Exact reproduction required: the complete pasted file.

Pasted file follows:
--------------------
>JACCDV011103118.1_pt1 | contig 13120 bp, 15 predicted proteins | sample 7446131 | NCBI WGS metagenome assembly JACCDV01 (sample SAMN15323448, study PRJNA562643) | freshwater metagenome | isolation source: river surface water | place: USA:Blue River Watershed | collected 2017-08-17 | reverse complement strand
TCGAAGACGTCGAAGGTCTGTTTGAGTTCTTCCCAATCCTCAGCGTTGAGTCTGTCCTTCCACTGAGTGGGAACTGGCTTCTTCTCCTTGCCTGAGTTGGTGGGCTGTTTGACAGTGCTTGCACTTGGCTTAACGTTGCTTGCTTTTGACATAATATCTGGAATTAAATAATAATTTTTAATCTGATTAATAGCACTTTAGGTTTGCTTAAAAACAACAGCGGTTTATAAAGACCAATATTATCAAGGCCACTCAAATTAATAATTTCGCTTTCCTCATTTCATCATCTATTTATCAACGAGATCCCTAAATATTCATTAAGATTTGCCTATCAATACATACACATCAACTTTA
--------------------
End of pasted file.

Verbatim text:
>JACCDV011103118.1_pt1 | contig 13120 bp, 15 predicted proteins | sample 7446131 | NCBI WGS metagenome assembly JACCDV01 (sample SAMN15323448, study PRJNA562643) | freshwater metagenome | isolation source: river surface water | place: USA:Blue River Watershed | collected 2017-08-17 | reverse complement strand
TCGAAGACGTCGAAGGTCTGTTTGAGTTCTTCCCAATCCTCAGCGTTGAGTCTGTCCTTCCACTGAGTGGGAACTGGCTTCTTCTCCTTGCCTGAGTTGGTGGGCTGTTTGACAGTGCTTGCACTTGGCTTAACGTTGCTTGCTTTTGACATAATATCTGGAATTAAATAATAATTTTTAATCTGATTAATAGCACTTTAGGTTTGCTTAAAAACAACAGCGGTTTATAAAGACCAATATTATCAAGGCCACTCAAATTAATAATTTCGCTTTCCTCATTTCATCATCTATTTATCAACGAGATCCCTAAATATTCATTAAGATTTGCCTATCAATACATACACATCAACTTTA